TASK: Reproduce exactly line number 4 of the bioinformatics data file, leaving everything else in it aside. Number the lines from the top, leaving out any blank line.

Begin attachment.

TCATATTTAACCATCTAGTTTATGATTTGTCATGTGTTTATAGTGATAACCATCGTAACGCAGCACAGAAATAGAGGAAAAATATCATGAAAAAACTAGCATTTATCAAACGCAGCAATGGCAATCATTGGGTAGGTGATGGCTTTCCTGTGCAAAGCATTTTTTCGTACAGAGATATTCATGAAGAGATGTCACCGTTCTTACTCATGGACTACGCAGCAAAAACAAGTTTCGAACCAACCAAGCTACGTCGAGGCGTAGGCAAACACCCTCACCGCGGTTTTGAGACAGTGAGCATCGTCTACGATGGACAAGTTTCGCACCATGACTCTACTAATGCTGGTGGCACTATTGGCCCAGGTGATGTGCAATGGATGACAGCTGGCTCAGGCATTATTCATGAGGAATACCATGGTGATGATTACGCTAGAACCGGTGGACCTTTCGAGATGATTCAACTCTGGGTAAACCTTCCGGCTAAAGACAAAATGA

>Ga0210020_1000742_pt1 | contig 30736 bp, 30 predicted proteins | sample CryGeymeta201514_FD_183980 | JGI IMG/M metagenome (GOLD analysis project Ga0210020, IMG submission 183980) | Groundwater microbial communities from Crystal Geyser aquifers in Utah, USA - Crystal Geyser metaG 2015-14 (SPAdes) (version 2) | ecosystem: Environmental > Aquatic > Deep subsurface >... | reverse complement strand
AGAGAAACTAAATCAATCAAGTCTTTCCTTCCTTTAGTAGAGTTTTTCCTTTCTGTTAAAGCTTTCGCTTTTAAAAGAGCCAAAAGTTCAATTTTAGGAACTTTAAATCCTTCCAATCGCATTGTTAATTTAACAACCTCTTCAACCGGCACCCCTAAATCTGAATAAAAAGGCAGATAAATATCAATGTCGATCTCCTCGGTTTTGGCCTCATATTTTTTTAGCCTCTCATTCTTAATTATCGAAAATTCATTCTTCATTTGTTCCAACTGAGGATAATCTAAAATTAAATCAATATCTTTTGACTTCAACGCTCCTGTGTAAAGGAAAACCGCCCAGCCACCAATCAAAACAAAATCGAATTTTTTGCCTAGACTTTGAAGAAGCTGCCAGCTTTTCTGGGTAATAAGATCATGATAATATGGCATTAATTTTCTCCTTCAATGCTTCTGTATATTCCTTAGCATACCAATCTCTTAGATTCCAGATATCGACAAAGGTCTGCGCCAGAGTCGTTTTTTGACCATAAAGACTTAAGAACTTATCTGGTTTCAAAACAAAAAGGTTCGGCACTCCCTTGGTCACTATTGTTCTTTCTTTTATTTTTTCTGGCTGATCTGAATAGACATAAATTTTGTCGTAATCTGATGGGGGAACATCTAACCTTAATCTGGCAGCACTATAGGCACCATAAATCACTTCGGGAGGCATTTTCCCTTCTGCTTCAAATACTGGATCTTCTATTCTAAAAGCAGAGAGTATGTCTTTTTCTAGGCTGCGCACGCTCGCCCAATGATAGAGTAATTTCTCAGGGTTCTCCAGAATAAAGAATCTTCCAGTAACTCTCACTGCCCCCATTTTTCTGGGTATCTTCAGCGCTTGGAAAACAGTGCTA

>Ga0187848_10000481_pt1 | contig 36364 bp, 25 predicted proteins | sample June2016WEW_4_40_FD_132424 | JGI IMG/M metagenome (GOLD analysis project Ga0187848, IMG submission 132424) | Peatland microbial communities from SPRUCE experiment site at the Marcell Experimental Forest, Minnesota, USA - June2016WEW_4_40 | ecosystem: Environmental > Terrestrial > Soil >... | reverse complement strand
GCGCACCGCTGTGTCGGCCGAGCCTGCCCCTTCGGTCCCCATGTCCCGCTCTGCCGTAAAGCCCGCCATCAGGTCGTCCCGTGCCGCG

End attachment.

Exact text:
>Ga0187848_10000481_pt1 | contig 36364 bp, 25 predicted proteins | sample June2016WEW_4_40_FD_132424 | JGI IMG/M metagenome (GOLD analysis project Ga0187848, IMG submission 132424) | Peatland microbial communities from SPRUCE experiment site at the Marcell Experimental Forest, Minnesota, USA - June2016WEW_4_40 | ecosystem: Environmental > Terrestrial > Soil >... | reverse complement strand